K: Well, there's sampling and there's sampling. Probably over 80% of the songs you ever hear on Hot 97 or Z- 100 are sampled sounds. But you don't know it. When you hear a snare drum, you don't stop to think, "Oh, that's a sample," but it is.

VB: Have you ever thought about building your own instruments? And writing songs that go with them?

K: No, that would be a waste of time. Three hundred years ago, you could invent a new kind of zither and then write a new song especially made for it. But 300 years ago, to make a new sound that no one had ever heard before, you could work for 30 years trying to build a new instrument out of metal and wood, and it probably wouldn't make a sound that anyone hadn't heard before. Now, there are way more sounds than anyone even has time to listen to. The sound I was most recently trying to mess around with was the sound of a guy getting his hand slammed in a door followed by five notes of a string arpeggio from a movie.

VB: Ugh! Do you ever write anything which is specifically acoustic?

K: I don't. I have found that a song can be performed in any way possible. And there's no point in composing for a certain instrument. it just doesn't make sense. I could take any song that's been done entirely with synthesizers, and record it with acoustic guitars, and it would be worth doing. At least, it wouldn't sound wrong. I could take any Bob Dylan song and do it using nothing but my AKAI S1000 sampler, and anybody who wasn't a Bob Dylan fan wouldn't notice anything untoward about it. That's just a question of production. The song is the melody, the words, the chord progressions. And after that, it's all just up to how you want to produce it at any given moment.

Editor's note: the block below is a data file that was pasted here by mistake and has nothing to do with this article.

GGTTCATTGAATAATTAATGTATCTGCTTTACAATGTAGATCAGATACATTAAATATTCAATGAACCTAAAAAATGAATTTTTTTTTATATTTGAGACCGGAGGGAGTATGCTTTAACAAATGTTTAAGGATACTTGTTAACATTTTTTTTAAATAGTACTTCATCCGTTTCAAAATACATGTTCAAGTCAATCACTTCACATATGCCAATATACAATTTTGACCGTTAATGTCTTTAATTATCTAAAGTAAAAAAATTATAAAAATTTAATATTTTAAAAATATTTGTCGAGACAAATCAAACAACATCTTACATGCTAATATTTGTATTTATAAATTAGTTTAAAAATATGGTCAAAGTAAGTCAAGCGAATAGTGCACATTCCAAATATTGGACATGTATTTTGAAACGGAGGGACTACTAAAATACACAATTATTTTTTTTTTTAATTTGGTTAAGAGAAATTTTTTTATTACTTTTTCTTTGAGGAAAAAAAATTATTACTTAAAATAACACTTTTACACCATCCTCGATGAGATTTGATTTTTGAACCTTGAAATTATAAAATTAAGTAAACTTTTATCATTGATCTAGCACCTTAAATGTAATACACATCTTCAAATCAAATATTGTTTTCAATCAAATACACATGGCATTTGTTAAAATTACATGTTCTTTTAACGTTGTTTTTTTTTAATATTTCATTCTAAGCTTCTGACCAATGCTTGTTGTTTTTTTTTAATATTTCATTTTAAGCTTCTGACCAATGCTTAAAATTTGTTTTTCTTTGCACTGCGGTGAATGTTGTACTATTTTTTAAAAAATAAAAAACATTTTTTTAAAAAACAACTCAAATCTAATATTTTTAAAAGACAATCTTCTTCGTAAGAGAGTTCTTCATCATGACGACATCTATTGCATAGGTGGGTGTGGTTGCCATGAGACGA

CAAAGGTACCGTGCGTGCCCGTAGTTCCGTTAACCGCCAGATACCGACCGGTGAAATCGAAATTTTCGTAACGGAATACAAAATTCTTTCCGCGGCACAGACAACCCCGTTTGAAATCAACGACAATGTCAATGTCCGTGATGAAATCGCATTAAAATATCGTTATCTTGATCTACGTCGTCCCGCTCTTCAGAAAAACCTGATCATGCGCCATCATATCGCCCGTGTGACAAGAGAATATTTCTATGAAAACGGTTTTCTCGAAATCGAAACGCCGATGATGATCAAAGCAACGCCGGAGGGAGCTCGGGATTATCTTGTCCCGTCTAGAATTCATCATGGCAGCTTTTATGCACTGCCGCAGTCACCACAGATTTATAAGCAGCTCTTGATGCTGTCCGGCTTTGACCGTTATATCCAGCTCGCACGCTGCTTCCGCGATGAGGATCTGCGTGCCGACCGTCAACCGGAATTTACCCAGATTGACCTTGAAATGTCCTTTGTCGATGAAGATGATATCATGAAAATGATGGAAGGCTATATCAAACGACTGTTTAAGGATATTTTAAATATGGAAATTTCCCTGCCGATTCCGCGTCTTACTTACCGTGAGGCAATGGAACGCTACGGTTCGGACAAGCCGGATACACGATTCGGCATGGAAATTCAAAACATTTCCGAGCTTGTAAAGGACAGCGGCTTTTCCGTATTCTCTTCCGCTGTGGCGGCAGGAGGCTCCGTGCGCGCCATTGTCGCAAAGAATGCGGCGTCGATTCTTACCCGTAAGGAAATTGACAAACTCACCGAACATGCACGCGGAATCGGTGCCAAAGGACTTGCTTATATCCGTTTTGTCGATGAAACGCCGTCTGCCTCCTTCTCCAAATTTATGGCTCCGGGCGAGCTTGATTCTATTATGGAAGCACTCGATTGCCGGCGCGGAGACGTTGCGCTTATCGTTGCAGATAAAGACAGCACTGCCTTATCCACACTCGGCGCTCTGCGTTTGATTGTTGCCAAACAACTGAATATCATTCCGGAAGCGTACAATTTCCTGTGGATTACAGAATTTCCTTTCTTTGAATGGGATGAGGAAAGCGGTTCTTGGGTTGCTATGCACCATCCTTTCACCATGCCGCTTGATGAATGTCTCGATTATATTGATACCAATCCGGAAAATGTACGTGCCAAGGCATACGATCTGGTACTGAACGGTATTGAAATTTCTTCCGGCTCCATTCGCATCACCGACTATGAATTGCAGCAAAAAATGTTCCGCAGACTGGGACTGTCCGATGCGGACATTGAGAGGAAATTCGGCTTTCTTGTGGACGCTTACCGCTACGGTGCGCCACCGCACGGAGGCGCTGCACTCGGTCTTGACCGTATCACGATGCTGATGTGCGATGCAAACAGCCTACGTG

VB: Do you have plans to be a producer?

K: Yeah, I've done some stuff. I'd like to get into it more.


VB: You played piano for years as a kid. Did you ever take any formal music theory classes?

K: Only a little bit. I hated it so much that I never really did it. And I've found out now that music theory is not really worth much. It's like if you wanted to be able to balance your checkbook better, and then you went out and spent five years becoming an expert in linear analysis, graphic statistics and calculus 4. Why? Why bother?

VB: But it's stressed so much in music studies.